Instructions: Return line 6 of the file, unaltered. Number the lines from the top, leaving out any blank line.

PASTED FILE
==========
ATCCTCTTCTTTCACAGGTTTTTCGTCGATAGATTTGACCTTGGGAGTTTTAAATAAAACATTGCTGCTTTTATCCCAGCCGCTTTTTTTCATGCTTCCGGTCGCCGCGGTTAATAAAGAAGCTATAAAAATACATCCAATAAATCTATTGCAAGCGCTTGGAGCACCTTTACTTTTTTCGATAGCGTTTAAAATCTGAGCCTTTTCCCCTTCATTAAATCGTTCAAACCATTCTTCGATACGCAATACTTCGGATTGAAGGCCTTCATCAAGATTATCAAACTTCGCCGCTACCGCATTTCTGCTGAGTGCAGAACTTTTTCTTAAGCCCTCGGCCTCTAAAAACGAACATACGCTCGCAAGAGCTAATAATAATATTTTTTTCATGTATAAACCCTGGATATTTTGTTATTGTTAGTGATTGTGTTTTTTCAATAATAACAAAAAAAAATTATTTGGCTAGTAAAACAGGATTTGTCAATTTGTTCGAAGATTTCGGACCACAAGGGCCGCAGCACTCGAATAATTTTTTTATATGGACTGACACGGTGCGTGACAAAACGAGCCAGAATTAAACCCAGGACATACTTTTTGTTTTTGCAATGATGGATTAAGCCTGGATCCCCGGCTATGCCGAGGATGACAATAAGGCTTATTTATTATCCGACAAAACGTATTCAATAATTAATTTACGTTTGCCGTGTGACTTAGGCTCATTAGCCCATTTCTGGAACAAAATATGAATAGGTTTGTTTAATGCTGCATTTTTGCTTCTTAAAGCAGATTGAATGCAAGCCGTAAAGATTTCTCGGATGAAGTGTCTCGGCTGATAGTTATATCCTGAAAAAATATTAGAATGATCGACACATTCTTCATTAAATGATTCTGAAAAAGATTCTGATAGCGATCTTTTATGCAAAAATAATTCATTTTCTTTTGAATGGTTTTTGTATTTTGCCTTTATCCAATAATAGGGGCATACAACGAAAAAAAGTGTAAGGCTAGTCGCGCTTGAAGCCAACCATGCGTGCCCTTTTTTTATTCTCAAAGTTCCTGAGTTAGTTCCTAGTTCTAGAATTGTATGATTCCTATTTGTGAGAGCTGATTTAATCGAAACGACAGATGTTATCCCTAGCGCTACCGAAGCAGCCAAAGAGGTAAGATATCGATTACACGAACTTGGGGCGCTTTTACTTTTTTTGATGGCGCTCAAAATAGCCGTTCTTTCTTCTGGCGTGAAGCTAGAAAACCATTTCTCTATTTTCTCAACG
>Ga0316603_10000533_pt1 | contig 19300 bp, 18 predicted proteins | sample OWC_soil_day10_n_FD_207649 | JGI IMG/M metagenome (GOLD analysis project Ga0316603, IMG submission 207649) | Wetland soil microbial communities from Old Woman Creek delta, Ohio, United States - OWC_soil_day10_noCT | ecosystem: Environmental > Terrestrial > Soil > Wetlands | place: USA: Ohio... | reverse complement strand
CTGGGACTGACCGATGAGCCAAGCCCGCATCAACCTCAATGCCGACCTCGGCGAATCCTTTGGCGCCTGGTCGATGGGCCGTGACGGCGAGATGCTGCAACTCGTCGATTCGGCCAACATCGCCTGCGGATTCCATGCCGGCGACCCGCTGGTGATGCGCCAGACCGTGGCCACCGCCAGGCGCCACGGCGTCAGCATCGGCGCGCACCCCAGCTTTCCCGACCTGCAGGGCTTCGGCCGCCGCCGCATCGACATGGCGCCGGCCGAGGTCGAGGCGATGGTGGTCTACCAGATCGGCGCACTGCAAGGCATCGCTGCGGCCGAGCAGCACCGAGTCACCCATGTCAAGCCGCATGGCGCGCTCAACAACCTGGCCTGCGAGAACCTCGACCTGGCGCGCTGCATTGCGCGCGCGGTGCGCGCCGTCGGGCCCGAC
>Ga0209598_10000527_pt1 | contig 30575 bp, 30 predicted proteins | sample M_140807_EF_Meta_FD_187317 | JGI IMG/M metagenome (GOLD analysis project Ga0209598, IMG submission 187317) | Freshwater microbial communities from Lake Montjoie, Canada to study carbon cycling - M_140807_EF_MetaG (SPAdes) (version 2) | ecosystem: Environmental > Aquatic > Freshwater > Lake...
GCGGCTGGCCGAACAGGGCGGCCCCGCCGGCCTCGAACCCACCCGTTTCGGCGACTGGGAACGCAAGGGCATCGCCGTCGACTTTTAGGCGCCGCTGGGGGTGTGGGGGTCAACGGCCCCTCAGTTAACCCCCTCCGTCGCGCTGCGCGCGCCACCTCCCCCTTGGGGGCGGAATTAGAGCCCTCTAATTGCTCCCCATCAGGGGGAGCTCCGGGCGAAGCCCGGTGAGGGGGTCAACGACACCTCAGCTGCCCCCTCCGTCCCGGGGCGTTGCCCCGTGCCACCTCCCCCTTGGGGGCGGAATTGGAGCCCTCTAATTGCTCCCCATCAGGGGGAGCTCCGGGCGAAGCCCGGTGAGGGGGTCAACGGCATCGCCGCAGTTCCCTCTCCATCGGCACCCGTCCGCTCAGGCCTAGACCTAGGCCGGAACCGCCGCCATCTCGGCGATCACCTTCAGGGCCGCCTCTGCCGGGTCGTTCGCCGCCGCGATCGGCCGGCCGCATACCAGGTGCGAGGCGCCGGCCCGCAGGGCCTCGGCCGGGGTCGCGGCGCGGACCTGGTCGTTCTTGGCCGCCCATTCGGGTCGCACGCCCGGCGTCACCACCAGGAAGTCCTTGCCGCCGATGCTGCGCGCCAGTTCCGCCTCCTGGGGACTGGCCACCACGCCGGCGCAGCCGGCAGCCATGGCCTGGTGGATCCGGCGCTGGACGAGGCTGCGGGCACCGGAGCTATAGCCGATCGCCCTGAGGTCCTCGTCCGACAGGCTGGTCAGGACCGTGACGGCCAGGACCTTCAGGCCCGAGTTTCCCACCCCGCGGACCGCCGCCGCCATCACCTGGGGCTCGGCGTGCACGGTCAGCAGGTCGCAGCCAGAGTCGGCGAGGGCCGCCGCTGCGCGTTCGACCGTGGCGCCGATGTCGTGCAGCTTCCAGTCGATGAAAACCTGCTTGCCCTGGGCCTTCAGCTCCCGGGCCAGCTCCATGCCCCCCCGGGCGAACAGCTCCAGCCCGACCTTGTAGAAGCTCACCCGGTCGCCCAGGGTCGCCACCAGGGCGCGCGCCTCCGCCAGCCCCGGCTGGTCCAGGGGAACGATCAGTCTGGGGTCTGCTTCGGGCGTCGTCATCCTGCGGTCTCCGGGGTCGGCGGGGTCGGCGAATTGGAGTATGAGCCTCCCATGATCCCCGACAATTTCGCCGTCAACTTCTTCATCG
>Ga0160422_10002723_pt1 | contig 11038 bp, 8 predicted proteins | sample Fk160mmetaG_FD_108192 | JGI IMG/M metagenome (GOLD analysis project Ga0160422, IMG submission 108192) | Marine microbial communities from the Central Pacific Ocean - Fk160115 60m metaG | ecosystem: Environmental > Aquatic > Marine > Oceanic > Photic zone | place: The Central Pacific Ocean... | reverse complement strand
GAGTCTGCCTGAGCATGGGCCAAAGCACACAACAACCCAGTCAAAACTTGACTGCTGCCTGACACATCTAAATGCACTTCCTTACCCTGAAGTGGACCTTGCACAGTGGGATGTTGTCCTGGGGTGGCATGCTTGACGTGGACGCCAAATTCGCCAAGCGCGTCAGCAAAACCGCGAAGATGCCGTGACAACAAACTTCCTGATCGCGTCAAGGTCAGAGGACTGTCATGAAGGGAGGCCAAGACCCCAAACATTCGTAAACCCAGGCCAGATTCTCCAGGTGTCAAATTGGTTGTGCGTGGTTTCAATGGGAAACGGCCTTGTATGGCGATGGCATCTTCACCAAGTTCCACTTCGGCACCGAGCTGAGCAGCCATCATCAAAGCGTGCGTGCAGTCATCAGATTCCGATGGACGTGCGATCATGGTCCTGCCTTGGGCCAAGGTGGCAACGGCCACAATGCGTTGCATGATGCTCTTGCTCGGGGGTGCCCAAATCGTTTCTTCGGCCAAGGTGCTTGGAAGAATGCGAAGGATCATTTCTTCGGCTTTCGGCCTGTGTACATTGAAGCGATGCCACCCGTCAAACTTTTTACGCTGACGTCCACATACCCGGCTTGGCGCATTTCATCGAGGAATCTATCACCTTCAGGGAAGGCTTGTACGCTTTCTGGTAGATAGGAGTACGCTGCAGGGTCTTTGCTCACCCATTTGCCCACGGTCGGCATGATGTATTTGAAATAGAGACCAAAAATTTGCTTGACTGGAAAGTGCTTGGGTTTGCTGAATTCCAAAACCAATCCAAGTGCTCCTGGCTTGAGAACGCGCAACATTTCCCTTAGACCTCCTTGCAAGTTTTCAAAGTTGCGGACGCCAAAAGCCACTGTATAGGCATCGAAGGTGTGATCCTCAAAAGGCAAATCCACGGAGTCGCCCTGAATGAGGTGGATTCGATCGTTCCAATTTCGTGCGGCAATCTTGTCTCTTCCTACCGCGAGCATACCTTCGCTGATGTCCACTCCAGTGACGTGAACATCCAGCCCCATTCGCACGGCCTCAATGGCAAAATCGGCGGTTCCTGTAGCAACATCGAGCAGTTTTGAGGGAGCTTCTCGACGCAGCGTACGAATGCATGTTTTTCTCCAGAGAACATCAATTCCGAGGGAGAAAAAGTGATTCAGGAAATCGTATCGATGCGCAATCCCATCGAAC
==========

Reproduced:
>Ga0160422_10002723_pt1 | contig 11038 bp, 8 predicted proteins | sample Fk160mmetaG_FD_108192 | JGI IMG/M metagenome (GOLD analysis project Ga0160422, IMG submission 108192) | Marine microbial communities from the Central Pacific Ocean - Fk160115 60m metaG | ecosystem: Environmental > Aquatic > Marine > Oceanic > Photic zone | place: The Central Pacific Ocean... | reverse complement strand